Scottish charity law consultation is criticised
The Scottish Council for Voluntary Organisations (SCVO) says changes to charity law proposed by government ministers are merely “tinkering around” and don't tackle key concerns. The Scottish government launched its consultation on charity law in January, proposing to increase transparency through mandating charities to publish their accounts, to provide greater independence for the Scottish Charity Regulator (OSCR), and to streamline the regulator’s operations. But SCVO chief executive Anna Fowlie said engagement with the sector before and after the consultation was lacking, and cited concerns around the need to increase public trust in charities, make changes based on the social and political environment that charities now operate in, and redefine what public benefit means for charitable status. Fowlie said: "There is a real risk that the current proposed changes are simply tinkering around the edges, when the environment that charities now operate in has changed significantly since the Charities and Trustee Investment (Scotland) Act was passed in 2005.
Third Force News Civil Society
Charity president accuses management of 'a culture of fear'
National Childbirth Trust (NCT) president Seána Talbot has stood down and attacked the charity's leaders over changes to core strategy, a "corporate" management structure and a “culture of fear” which sees “dissent . . . being shut down.” She said in a letter written to the charity's members: “It is clear that the executive team, with the support of most of the board, have already taken the charity away from our core mission of birth and breastfeeding, and towards more generic ‘parent support’ with an emphasis on mental health.” Jessica Figueras, NCT chair of trustees, responded: “We are . . . committed to championing other issues that are important for parents including maternity care and mental health.” She also dismissed claims of a bullying culture at the charity, saying: “At NCT . . . we will not tolerate bullying or harassment of any kind.”
A 'critical year' for tax
The Charity Tax Group (CTG) says 2019/20 is likely to be “the most critical in decades” for shaping government policy on the reliefs received by the sector. CTG chair John Hemming said that the sector could be subject to comprehensive reform of the VAT system whether the UK remains in the EU or leaves with or without a deal. He wrote in the introduction to CTG’s annual review for 2018/19: "Irrespective of how Brexit is settled, VAT reliefs and rates will come under scrutiny because in Europe the Commission is looking to overhaul the VAT system . . . Even if the UK is no longer tied to the EU’s VAT regime, the UK government will certainly take stock of how it can best use the UK VAT system to achieve its policy goals." Referring to the expected publication in July of recommendations for potential reforms to the tax treatment of charities by the charity tax commission, Hemming said CTG has called for the charit y tax sy stem to be “future-proofed” and for long-term distortions such as irrecoverable VAT to be addressed.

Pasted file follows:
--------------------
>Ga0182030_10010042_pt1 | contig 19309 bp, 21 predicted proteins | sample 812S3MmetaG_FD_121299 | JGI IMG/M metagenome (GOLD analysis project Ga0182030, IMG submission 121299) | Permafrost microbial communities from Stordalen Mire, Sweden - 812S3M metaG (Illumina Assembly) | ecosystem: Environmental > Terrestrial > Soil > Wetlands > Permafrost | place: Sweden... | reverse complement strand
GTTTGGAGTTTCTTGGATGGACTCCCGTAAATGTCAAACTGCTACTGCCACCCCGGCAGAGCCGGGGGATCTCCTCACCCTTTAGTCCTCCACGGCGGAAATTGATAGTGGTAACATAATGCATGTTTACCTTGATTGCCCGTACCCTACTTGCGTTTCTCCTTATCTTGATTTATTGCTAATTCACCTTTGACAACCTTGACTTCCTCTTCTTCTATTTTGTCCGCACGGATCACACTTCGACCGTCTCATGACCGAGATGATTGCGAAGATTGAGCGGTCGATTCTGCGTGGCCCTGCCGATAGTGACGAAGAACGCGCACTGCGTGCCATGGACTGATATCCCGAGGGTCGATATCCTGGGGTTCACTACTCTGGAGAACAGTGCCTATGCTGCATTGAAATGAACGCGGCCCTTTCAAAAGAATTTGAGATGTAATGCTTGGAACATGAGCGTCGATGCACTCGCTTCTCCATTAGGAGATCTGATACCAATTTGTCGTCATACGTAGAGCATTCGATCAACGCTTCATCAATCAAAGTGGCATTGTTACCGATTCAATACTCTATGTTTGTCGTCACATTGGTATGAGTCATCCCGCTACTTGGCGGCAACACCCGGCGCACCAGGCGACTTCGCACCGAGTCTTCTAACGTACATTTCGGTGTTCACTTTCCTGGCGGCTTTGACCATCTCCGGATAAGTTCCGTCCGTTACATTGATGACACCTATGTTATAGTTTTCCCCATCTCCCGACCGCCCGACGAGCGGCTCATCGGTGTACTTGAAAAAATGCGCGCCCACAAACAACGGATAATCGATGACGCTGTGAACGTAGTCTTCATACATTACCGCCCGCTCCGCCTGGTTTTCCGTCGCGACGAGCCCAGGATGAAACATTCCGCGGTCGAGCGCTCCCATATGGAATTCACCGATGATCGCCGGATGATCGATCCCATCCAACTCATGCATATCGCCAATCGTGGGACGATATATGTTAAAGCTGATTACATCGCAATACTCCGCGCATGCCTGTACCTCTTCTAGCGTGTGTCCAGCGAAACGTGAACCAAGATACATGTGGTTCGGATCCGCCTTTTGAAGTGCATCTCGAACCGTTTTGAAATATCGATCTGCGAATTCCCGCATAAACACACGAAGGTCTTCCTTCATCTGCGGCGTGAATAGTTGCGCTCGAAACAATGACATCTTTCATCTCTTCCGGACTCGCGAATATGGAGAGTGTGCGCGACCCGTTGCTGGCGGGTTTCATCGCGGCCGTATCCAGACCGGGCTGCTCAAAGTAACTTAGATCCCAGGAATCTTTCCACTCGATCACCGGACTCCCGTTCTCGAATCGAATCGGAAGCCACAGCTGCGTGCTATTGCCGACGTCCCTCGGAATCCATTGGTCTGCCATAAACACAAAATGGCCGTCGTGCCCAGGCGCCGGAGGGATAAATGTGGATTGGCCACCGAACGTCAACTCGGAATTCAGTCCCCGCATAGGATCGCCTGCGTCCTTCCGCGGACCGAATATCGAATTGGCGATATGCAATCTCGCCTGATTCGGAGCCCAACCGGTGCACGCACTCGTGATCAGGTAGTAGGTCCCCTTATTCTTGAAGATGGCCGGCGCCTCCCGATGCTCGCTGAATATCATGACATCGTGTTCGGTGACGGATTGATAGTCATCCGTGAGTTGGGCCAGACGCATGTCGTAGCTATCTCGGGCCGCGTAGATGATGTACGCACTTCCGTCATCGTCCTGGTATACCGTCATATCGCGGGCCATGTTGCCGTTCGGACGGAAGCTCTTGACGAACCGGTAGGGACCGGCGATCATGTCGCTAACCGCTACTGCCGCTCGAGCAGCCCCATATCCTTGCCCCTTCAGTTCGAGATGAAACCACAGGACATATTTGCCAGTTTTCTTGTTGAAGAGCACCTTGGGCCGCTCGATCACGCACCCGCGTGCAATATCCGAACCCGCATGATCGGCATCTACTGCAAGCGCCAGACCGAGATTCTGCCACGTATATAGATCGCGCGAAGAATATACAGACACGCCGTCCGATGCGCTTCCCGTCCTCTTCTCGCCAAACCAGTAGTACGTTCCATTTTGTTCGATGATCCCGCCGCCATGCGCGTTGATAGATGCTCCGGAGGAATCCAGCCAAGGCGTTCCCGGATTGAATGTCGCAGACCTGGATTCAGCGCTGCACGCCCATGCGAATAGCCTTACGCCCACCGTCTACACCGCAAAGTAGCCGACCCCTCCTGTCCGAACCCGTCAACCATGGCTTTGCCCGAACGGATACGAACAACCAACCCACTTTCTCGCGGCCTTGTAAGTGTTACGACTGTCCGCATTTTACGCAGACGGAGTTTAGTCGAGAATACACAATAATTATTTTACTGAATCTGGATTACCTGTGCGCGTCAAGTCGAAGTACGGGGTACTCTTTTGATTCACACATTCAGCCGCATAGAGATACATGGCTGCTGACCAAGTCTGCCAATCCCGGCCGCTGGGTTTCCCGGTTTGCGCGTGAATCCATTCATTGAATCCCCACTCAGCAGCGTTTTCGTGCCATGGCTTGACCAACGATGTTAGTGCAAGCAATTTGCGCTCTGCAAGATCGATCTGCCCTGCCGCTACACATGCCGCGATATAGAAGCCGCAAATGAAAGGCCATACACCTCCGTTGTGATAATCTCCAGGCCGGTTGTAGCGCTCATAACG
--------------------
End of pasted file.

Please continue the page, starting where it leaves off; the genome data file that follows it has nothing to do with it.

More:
Contactless donation points in local staff café
FareShare South West is partnering with a local legal firm in a project which sees contactless donation points placed in the firm's staff café. The charity, which redistributes food industry surplus, has teamed up with Osborne Clarke to boost corporate giving through the convenient technology. The charity says its attempts at increasing donations through payroll giving haven't been successful, noting "there is a certain level of ‘form-filling’ and organisation involved."
Debt charities rebrand
A London-wide partnership of more than two dozen charities is rebranding to boost its online presence and make online searches for its services easier. The rebranding of Capitalise as Debt Free London happens from April 23rd. The rebrand also includes a website overhaul to make it simpler for users. Matt Dronfield, Head of the Debt Free London partnership, said: “This change of brand to Debt Free London and our new advertising campaign will make it much easier for Londoners to find help and show them that they are not alone with their debt worries, and that help is readily at hand.”